Where are we on the spread?
What’s next with testing?
How are the health care systems doing?
How will my life be impacted?
As of Today
Social distance flattened the curve of confirmed COVID-19 cases and spared 7.9 million lives worldwide, according to a first-of-its-kind analysis by data researchers in Saudi Arabia.
Social distance flattened the curve of confirmed COVID-19 cases and spared 11 million lives worldwide. Analysis of the infection rate and susceptible populations reveal the devastating toll the virus could have had on the population to date; however, government and civil leaders grapple with understanding how to continue these measures amid the rising tension from economic concerns. A deeper look at available data heralds the success of social distancing while exploring the costs of continuing these measures amongst different populations.
The near shut-down of our global economy, including work-from-home measures and a reduction in business commuting and travel, has created an unprecedented surplus in the world’s oil and gas reserves. While, at first glance this is a qin for our struggling climate and climate-change evangelists worldwide, what we are currently presented with is the threat of an ecological disaster due to the need to try to store surplus oil, particularly offshore. Lapses in protocol and oversight for such storage leave our oceans and wildlife in constant danger, with the implementation for safety measures nowhere in sight.
The pandemic of the COVID-19 disease extended from China across the north-temperate zone, and more recently to the tropics and southern hemisphere. Despite anecdotal reference to virus’ susceptibility to warm temperatures, research finds no evidence that spread rates decline with temperatures above 20 °C, suggesting that the COVID-19 disease is unlikely to behave as a seasonal respiratory virus.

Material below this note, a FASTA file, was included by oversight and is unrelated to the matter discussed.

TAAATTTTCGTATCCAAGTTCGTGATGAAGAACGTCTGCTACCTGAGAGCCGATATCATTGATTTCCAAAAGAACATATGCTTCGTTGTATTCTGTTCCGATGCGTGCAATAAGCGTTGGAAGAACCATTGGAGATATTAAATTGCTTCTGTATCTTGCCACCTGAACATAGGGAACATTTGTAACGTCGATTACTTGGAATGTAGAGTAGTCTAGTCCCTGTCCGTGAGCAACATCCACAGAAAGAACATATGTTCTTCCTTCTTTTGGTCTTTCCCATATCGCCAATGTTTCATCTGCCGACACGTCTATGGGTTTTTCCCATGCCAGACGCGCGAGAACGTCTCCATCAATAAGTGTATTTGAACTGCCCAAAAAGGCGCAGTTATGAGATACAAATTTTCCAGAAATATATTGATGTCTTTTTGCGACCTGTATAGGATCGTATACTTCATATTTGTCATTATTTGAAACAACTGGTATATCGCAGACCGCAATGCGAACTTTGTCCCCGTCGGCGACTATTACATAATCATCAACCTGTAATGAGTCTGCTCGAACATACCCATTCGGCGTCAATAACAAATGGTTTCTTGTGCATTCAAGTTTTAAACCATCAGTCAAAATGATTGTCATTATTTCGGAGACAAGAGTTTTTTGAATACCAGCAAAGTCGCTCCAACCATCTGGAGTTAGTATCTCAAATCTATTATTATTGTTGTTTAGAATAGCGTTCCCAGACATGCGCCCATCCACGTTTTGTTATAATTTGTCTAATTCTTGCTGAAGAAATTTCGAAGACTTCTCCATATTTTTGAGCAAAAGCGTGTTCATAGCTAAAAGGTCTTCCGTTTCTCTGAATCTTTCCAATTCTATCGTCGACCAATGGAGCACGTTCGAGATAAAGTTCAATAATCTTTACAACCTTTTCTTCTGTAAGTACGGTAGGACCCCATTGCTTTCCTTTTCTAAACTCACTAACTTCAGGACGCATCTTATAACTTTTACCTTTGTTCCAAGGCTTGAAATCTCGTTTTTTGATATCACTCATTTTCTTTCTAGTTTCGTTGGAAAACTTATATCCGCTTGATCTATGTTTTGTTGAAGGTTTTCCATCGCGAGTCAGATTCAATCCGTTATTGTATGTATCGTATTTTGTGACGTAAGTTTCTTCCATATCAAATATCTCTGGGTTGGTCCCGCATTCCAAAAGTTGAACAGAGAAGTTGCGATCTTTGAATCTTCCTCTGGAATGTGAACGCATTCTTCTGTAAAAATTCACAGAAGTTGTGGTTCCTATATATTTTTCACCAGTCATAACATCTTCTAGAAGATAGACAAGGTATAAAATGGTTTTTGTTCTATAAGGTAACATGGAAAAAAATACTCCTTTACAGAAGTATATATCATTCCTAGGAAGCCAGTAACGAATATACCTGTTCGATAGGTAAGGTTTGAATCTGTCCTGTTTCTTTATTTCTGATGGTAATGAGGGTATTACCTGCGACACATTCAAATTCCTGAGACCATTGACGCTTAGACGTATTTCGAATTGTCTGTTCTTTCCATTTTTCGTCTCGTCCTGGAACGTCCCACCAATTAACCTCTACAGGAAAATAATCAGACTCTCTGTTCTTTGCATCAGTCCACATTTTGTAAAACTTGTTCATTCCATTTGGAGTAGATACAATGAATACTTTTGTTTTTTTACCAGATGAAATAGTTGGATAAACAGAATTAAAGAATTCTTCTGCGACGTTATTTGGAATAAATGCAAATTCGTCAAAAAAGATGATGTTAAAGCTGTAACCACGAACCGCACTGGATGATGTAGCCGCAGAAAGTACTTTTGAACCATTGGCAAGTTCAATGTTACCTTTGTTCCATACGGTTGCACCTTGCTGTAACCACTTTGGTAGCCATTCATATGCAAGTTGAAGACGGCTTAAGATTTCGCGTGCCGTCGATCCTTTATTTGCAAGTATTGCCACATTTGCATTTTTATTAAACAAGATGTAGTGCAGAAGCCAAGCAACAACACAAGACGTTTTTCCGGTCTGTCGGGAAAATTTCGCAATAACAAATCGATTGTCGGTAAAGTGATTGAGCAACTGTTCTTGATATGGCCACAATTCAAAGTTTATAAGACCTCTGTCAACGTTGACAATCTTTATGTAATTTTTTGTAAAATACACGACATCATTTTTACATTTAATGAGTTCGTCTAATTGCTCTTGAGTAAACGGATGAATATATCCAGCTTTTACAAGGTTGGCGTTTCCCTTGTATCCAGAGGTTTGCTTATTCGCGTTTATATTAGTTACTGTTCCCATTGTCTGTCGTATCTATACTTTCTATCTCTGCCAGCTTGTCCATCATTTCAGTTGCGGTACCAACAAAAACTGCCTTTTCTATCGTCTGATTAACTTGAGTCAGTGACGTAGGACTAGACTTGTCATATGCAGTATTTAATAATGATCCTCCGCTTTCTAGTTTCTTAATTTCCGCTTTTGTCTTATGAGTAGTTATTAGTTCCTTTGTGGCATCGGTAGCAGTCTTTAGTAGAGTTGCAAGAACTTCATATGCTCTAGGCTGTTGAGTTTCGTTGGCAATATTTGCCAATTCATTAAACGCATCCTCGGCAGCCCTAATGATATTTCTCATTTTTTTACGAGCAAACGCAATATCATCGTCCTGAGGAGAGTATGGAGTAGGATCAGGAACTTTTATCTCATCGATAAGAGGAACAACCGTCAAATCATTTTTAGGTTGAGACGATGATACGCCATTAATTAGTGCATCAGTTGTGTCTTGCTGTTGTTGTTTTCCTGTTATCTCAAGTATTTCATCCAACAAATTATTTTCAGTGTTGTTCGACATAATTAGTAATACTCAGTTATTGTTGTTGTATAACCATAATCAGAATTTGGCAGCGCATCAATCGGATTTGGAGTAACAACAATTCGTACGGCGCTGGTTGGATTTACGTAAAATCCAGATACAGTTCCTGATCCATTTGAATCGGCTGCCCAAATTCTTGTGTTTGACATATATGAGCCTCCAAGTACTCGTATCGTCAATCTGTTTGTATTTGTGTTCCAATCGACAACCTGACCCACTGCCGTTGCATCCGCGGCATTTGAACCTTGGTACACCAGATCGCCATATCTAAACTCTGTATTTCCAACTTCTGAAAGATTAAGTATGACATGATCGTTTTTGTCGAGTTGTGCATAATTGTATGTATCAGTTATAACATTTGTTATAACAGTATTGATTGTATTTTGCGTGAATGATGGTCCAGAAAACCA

New research suggests that readily available treatments may help treat patients currently suffering from COVID-19. Results demonstrate that the protein E subcluster for the SARS clade is quasi-identical for the key functional regions of SARS-CoV-1 and SARS-CoV-2; therefore, the use of approved drugs shown to act as SARS E protein inhibitors can help prevent further casualties from COVID-2019 while vaccines and other preventive measures are being developed.
The success of social distancing measures has been linked to two key pieces of data; first, the overall level of infection in a population upon implementation, and secondly, the size of the population. In high density areas with rapid spread, social distancing has saved countless lives; however, for smaller populations, there is less benefit to social distancing implementation. Smaller, less infected populations, shoulder the burden of both a halted economy and a rapid increase of infection post social distancing measures.
Across many hard hit regions, or areas of dense population, report have swirled regarding when COVID actually arrived in a region. Looking into data reports by population groups, researchers have uncovered the true arrival date of the virus to regional populations, shedding more light onto its virality and mortality rates.
As civil leaders and scientists examine the tail end of the pandemic, many mark the moment of “herd immunity” as the time when disruptions to normal life; school closures, work from home, and economic downturn, will again see stabilization. Using data from specific population groups we take a closer look at the timeline to herd immunity, the potential severity of a second wave, and how to control spread looking forward.
Using sentiment analysis across social platforms worldwide, research uncovers that our reactions to and experiences with the pandemic are idiosyncratic based on location. A closer look reveals the differences between European and American experiences, as well as the difference in perception of the challenges facing global health and the global economy.
A deep dive into data from infected populations worldwide uncovers the truth behind COVID-19’s gender and age bias. A look across age groups and genders reminds us as a greater population to treat the disease with respect and empathy for all at risk.
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This chart shows you where you are on the spread and how the confinement measures have affected the spread of the disease.
How to use this graph: